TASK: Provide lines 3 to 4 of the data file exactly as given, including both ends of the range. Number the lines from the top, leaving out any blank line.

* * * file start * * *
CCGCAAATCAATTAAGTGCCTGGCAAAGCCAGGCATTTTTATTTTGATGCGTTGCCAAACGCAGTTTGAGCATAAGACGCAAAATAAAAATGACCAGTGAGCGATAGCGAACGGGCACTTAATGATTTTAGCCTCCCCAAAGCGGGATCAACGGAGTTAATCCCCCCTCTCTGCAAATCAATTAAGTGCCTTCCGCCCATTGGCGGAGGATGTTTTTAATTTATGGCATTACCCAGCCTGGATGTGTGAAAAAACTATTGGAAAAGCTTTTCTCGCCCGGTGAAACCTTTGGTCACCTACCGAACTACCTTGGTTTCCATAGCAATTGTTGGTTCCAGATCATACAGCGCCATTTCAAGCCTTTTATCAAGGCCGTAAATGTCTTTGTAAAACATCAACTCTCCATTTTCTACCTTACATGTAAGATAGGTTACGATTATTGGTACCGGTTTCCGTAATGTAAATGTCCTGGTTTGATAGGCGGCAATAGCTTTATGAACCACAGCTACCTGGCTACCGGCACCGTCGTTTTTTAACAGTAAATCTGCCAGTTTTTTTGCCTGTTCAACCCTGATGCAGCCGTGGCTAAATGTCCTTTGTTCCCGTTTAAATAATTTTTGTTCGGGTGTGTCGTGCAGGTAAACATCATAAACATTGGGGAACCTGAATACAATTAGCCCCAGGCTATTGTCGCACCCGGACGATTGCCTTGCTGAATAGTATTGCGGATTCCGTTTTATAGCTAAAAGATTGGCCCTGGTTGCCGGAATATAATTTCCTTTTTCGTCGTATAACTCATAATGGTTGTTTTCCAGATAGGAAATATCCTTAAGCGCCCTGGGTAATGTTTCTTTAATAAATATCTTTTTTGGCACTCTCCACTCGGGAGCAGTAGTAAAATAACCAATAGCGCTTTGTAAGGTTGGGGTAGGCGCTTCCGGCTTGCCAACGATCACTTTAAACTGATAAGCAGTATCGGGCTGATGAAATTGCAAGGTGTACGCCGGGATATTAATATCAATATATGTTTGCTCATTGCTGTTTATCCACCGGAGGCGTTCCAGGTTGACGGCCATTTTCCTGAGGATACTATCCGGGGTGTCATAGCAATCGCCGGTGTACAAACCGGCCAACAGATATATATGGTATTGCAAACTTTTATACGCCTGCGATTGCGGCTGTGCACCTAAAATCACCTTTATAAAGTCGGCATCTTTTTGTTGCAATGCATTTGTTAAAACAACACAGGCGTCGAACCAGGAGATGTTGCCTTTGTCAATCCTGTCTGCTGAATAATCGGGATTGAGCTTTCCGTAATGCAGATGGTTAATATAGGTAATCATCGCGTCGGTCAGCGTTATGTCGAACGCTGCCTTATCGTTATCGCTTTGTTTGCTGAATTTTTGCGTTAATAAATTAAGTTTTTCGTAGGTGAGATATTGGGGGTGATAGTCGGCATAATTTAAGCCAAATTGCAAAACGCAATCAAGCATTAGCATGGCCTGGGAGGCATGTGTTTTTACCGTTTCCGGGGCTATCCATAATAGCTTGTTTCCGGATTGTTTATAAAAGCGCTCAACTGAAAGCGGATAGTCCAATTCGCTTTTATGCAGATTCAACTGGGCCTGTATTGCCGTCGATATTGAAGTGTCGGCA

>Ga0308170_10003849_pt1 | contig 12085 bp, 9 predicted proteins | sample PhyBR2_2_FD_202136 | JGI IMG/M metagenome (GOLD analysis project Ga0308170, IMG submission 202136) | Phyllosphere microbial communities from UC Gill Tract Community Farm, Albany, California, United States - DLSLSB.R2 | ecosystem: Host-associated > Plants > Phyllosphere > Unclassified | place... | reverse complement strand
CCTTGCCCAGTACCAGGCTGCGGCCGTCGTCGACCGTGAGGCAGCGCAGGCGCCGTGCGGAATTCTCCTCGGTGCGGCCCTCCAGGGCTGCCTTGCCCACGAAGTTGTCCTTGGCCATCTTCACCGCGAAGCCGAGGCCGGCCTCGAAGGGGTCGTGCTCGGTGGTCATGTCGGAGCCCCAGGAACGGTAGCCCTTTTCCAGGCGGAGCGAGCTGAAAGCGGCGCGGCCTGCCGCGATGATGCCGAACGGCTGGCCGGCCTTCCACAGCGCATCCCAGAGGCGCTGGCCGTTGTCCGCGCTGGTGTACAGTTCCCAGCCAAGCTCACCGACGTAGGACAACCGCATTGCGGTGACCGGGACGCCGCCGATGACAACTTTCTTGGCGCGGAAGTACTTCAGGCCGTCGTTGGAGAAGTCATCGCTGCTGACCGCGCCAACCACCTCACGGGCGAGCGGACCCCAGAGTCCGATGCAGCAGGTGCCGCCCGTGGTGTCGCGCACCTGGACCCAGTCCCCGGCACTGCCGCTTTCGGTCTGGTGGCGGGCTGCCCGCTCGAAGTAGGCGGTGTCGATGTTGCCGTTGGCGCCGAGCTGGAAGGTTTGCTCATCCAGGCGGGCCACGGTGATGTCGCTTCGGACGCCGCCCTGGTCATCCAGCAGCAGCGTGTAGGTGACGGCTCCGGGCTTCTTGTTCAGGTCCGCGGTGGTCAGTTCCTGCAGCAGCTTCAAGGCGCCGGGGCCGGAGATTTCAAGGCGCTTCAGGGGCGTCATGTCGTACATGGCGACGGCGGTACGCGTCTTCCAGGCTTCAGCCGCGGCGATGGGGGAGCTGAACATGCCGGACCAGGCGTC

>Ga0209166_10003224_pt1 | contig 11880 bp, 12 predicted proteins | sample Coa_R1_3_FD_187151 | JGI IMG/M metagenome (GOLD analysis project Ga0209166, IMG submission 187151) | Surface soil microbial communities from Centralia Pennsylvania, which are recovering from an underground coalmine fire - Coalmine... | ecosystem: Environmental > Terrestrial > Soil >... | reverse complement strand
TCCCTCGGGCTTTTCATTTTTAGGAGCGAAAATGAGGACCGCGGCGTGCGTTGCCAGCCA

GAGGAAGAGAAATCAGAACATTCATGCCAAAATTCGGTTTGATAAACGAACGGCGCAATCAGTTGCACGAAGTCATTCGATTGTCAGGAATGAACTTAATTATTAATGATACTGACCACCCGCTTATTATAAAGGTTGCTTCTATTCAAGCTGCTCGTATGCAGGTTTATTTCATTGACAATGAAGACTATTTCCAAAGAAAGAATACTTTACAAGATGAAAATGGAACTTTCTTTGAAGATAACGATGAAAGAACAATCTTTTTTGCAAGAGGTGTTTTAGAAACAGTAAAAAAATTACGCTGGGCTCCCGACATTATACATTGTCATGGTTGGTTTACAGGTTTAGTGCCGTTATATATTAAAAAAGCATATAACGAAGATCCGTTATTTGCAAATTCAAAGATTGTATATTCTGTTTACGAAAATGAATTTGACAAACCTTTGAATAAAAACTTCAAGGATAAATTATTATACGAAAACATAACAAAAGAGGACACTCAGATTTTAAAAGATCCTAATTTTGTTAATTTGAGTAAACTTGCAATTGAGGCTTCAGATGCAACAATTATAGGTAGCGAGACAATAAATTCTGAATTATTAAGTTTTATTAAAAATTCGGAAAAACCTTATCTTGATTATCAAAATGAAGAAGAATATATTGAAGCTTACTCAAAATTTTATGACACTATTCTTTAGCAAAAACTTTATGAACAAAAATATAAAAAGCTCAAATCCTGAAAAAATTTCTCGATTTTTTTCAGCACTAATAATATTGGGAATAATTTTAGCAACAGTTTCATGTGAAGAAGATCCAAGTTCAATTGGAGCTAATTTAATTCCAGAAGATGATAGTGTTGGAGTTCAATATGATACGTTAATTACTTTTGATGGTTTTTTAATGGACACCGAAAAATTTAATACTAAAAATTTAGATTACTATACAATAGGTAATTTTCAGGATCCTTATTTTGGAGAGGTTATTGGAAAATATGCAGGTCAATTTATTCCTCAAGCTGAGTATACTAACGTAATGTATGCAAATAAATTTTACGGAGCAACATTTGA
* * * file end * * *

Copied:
CCTTGCCCAGTACCAGGCTGCGGCCGTCGTCGACCGTGAGGCAGCGCAGGCGCCGTGCGGAATTCTCCTCGGTGCGGCCCTCCAGGGCTGCCTTGCCCACGAAGTTGTCCTTGGCCATCTTCACCGCGAAGCCGAGGCCGGCCTCGAAGGGGTCGTGCTCGGTGGTCATGTCGGAGCCCCAGGAACGGTAGCCCTTTTCCAGGCGGAGCGAGCTGAAAGCGGCGCGGCCTGCCGCGATGATGCCGAACGGCTGGCCGGCCTTCCACAGCGCATCCCAGAGGCGCTGGCCGTTGTCCGCGCTGGTGTACAGTTCCCAGCCAAGCTCACCGACGTAGGACAACCGCATTGCGGTGACCGGGACGCCGCCGATGACAACTTTCTTGGCGCGGAAGTACTTCAGGCCGTCGTTGGAGAAGTCATCGCTGCTGACCGCGCCAACCACCTCACGGGCGAGCGGACCCCAGAGTCCGATGCAGCAGGTGCCGCCCGTGGTGTCGCGCACCTGGACCCAGTCCCCGGCACTGCCGCTTTCGGTCTGGTGGCGGGCTGCCCGCTCGAAGTAGGCGGTGTCGATGTTGCCGTTGGCGCCGAGCTGGAAGGTTTGCTCATCCAGGCGGGCCACGGTGATGTCGCTTCGGACGCCGCCCTGGTCATCCAGCAGCAGCGTGTAGGTGACGGCTCCGGGCTTCTTGTTCAGGTCCGCGGTGGTCAGTTCCTGCAGCAGCTTCAAGGCGCCGGGGCCGGAGATTTCAAGGCGCTTCAGGGGCGTCATGTCGTACATGGCGACGGCGGTACGCGTCTTCCAGGCTTCAGCCGCGGCGATGGGGGAGCTGAACATGCCGGACCAGGCGTC

>Ga0209166_10003224_pt1 | contig 11880 bp, 12 predicted proteins | sample Coa_R1_3_FD_187151 | JGI IMG/M metagenome (GOLD analysis project Ga0209166, IMG submission 187151) | Surface soil microbial communities from Centralia Pennsylvania, which are recovering from an underground coalmine fire - Coalmine... | ecosystem: Environmental > Terrestrial > Soil >... | reverse complement strand